It’s that simple. Writing is an essential part of the translation process. By the way, how many steps does the translation process involve? Academics from the translationsphere have come up with different workflows, but I would like to offer my own in plain English:
- Reflexive reading of the original
- Writing of the first draft
- Polishing the first draft into a final copy (composition)
- Reflexive reading of the translation
Now, these are visible steps. There are many more steps going on inside the mind for each of the above. I’ll focus on writing.
I have been reading Daniel Cassany’s book titled La cocina de la escritura, an excellent treatise on the art and discipline of writing. In chapter 3, Accionar máquinas, Cassany explores strategies to overcome writer’s block. It occurred to me that we hit a block because we assume that we have to write something finished. A writer doesn’t produce a publish-ready copy; he goes through drafts.
A translation is never finished. Writing is even more complicated all of a sudden. Then again, for the sake of deadlines, a more or less finished draft of the translation is delivered.
To avoid digressing and losing my readers here, let me ask you: What do you think happens when you write? Say, an email, a note to your spouse, a holiday card to a relative. If your first thought is ‘to communicate something’, you got it half right. It’s a half answer because communication is the means to an end. If you want me to deliver a package to a client containing television parts and you send me an email telling me so, the purpose of the email is not to communicate, but to direct me to do something. Not to order, command or mandate. To direct, to guide me, if you will, to do or achieve something. That email has a functional purpose. This applies to other forms of functional texts, such as procedures, handbooks, quick start guides, installation guides, building plans, etc.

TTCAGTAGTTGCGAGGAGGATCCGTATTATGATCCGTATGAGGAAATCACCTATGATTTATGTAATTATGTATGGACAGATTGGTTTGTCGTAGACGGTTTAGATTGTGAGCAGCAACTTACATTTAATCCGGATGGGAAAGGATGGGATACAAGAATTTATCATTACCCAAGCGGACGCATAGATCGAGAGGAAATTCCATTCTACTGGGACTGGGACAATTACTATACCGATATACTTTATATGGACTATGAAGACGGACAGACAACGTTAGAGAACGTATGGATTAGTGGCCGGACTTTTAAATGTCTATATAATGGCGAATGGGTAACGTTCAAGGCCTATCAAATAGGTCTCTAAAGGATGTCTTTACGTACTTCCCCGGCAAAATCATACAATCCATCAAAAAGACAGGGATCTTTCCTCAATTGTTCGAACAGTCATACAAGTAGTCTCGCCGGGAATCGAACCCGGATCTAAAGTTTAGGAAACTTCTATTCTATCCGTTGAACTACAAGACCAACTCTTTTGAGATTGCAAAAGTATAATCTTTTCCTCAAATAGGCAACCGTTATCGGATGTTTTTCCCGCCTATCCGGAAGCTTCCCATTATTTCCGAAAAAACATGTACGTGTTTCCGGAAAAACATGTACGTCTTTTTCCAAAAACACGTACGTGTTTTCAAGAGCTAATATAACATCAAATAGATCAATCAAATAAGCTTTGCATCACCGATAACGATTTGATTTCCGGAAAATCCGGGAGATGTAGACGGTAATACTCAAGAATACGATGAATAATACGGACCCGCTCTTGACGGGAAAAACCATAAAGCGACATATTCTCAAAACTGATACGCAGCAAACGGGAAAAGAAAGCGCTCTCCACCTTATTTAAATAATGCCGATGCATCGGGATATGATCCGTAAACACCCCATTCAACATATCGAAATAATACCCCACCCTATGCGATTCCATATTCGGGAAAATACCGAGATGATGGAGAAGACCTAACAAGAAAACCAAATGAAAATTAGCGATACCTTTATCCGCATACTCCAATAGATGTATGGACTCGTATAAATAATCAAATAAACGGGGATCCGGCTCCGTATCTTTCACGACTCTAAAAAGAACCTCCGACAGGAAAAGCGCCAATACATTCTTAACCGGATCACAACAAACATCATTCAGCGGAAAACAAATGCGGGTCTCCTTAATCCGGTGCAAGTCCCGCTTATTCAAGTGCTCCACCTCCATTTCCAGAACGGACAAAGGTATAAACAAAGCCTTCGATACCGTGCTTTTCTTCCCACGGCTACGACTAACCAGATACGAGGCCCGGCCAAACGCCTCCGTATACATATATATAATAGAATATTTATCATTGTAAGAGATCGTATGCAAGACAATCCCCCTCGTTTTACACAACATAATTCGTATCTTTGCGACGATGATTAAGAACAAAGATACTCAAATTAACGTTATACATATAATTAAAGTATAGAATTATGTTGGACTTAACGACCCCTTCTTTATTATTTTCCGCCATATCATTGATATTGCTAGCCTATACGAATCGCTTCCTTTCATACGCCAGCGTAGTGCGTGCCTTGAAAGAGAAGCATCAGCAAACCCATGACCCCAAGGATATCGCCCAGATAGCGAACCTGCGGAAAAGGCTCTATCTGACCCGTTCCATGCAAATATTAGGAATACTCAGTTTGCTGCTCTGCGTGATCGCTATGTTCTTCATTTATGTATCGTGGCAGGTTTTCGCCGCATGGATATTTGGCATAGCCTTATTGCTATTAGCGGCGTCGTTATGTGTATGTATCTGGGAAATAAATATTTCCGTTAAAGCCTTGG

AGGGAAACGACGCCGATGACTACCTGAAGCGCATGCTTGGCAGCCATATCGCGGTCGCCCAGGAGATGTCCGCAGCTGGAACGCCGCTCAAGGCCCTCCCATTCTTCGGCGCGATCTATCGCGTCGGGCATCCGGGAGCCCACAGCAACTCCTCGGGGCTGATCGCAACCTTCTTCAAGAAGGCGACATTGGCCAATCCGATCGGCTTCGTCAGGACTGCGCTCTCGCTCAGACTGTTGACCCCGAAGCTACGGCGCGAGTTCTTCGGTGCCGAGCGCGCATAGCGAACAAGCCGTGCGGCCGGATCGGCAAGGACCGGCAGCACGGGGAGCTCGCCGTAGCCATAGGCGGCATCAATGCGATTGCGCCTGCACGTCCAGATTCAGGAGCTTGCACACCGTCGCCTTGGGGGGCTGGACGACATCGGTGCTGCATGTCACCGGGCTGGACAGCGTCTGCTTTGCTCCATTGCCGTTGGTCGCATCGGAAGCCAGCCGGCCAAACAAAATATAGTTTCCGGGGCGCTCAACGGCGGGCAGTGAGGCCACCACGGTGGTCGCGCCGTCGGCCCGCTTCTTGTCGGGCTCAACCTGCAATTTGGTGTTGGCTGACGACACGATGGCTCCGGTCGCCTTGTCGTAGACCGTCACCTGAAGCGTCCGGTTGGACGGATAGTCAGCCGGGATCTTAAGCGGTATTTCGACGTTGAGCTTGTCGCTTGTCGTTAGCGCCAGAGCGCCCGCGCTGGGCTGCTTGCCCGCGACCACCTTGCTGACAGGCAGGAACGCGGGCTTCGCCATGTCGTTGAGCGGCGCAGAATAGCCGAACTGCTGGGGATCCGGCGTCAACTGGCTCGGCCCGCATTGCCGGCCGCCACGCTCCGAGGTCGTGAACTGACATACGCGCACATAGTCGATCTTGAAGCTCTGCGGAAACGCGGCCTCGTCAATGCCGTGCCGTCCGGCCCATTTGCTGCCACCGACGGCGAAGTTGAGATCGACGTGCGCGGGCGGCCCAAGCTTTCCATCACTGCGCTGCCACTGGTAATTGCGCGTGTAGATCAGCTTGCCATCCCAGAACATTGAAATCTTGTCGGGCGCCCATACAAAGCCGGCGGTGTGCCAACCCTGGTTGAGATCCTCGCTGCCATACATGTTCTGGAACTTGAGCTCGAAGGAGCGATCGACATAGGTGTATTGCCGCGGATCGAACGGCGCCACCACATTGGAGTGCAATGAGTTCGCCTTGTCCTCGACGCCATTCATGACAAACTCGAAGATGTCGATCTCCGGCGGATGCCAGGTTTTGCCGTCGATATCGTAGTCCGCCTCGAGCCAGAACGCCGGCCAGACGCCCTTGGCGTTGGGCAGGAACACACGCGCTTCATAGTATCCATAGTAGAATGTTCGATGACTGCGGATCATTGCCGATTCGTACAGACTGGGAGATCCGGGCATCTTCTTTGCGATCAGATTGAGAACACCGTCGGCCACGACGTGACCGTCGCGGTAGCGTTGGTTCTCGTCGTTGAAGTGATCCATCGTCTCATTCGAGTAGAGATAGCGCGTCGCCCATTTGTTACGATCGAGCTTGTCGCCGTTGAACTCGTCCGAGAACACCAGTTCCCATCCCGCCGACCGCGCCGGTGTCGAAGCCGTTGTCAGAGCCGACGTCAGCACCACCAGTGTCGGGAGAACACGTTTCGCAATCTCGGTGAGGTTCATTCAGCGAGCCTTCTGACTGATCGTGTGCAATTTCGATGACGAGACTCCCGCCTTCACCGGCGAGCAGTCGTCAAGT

Let’s slow down when it comes to writing and translating. When we write, we are not just assembling words together, stitching them up to ‘communicate’. We are not slaves of the words, quite the contrary. We command the words, we can slow them down to think about them. No wonder many translators forget about their role as writers.
What I would like to leave you with is this: writing involves condensing ideas, sometimes, very complex ideas, into words that should make sense to the reader. Translation is not that different.